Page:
Gull-wing doors have a somewhat questionable reputation because of early examples like the Mercedes and the Bricklin.[7] The 300 SL needed the door design, as its tubular frame race car chassis design had a very high door sill, which in combination with a low roof would make a standard door opening very low and small. The Mercedes engineers solved the problem by also opening a part of the roof. The Bricklin was a more conventionally sized door but the actuation system was problematic in day-to-day use and led to unreliable operation until an aftermarket air-door upgrade was installed in all Bricklins.[8] In addition, there was some concern that in making the doors as light as possible they wouldn't provide adequate protection in side-impact accidents. There was, however, no indication that this concern was justified.[who?]

The DeLorean solved these problems by using a patented cryogenically-set stainless steel torsion bar spring (manufactured by Grumman Aircraft Engineering Corporation) to partially counterbalance a full-sized door, and then added a gas-pressurized (pneumatic) strut similar to those found in hatchback cars. The combination of the torsion spring and strut provided the correct torque variation necessary to offset the variable torque of the door, as it opened through a rotational angle of about 80 degrees. The torsion bar is most important in the first foot of movement from the bottom, where the geometry of the strut is pointed at the hinge and therefore at a mechanical disadvantage. As the spring relaxes through the door's rotation open, the strut gains a better moment arm and gradually takes over the effort. A correctly balanced door opens fully on its own by simply activating the door latch from the interior, exterior, or from an aftermarket wireless release.

Other disadvantages of the system were not so easy to address. For example, the gull-wing design makes creating a convertible version of the car harder, as the hinges would be removed with the roof, and standard doors would be needed for the convertible. Mercedes did so when replacing the gullwing coupe altogether with the 300SL roadster in 1958. It was never a concern for DeLorean, since no convertible version was ever planned.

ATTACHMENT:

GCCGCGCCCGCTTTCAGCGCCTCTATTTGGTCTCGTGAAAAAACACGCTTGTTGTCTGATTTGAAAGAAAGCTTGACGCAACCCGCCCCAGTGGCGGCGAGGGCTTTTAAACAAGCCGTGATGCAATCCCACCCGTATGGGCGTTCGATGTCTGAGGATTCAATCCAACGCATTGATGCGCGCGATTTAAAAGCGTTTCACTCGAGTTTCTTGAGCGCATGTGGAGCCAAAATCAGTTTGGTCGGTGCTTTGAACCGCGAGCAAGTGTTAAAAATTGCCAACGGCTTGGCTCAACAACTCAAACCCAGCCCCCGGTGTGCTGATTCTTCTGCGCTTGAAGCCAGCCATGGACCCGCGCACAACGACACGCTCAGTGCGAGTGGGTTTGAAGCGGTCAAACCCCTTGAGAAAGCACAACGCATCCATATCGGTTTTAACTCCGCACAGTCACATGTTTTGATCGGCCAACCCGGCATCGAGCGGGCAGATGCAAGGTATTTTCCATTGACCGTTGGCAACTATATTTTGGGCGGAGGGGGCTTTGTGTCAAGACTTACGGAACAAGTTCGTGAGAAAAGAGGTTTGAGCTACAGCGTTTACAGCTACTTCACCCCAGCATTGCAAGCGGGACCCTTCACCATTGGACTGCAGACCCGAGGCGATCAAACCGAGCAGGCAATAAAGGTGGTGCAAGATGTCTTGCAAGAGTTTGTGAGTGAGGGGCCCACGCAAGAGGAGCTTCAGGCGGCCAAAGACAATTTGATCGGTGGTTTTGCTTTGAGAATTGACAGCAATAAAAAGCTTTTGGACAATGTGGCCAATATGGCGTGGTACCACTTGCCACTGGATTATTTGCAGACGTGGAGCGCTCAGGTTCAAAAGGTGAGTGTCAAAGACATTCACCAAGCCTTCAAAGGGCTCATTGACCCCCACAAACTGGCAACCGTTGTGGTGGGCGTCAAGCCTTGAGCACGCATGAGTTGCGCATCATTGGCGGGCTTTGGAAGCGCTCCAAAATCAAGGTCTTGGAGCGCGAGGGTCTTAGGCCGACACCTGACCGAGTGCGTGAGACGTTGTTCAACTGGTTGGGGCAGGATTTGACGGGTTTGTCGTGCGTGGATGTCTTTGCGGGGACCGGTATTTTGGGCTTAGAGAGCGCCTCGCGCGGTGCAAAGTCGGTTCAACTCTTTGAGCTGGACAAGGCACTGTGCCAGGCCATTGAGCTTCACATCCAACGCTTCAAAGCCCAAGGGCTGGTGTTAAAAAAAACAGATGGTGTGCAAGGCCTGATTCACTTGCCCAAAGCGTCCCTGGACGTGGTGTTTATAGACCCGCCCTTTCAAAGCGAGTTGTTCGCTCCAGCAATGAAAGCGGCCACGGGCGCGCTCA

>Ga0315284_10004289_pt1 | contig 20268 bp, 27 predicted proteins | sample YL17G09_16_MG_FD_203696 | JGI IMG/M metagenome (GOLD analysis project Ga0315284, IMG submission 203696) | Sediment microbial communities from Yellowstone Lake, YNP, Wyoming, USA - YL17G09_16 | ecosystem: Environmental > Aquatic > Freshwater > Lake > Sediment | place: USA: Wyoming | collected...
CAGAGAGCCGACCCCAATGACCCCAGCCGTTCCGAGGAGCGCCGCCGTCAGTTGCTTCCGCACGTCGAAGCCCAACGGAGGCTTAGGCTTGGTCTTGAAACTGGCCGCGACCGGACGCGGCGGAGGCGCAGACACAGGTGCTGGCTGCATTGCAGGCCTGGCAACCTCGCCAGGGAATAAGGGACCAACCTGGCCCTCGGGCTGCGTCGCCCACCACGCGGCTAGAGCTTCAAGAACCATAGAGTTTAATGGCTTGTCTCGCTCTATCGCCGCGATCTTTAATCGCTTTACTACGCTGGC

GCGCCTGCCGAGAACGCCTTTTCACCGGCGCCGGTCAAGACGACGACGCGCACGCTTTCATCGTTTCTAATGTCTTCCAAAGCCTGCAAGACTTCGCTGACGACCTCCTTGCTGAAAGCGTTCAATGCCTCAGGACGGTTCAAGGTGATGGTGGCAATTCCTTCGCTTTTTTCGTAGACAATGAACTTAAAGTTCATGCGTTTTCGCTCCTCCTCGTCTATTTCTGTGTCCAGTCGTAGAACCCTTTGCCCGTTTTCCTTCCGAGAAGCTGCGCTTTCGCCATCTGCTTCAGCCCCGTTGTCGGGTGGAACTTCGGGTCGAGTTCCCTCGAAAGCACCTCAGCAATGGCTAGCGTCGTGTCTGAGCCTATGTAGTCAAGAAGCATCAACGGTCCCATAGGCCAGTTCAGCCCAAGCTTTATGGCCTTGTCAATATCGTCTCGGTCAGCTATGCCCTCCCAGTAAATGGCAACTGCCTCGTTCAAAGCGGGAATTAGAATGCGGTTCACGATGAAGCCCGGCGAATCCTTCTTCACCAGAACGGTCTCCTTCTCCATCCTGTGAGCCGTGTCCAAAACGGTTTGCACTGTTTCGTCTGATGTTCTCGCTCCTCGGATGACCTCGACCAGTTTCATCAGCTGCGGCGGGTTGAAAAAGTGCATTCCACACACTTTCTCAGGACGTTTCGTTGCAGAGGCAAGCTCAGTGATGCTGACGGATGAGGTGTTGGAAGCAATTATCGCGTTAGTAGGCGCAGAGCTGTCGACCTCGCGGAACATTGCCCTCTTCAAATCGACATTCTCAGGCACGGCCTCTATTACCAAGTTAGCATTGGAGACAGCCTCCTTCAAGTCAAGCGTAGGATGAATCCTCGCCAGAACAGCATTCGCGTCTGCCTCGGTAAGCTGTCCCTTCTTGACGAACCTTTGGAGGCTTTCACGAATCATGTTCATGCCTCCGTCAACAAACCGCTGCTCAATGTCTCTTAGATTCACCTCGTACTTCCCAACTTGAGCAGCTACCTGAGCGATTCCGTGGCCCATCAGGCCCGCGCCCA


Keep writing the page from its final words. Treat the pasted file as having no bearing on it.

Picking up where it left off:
It also makes sealing the car against water leaks and snow intrusion more difficult because of the shape and movement path of the door itself.

List of automobiles[edit]

The following is a (partial) list of production and kit automobiles with gull-wing doors:

Production cars[edit]

Kit cars[edit]

Gullwing doors are common in kit cars and many were made that are not included on this list. They were almost always one of the most mechanically problematic parts of these vehicles.[citation needed]


See also[edit]


  1. ^ " - Type 64". Archived from the original on 2014-04-18. Retrieved 2014-04-29.
  2. ^ "Papillon and gull-wing door". 2013.
  3. ^ "Socata Trinidad GT: A beautiful little French retractable with a certain je ne sais quoi", Plane & Pilot retrieved 3 August 2011
  4. ^ Knut Grimsrud. "DeLorean Frequently Asked Questions – Technical Information". Archived from the original on 2021-04-02. Retrieved 2009-12-08.
  5. ^ "Volvo Concept Car". Volvo Car France. Retrieved March 2, 2004.
  6. ^ Valdes-Dapena, Peter (October 2, 2015). "Tesla's Falcon Wing doors have a mind of their own". CNNMoney.
  7. ^ "Why Don't More Cars Have Gullwing Doors?". Popular Mechanics. 30 September 2015.
  8. ^ "Bricklin Specifications". Archived from the original on 2011-09-27. Retrieved 2011-11-26.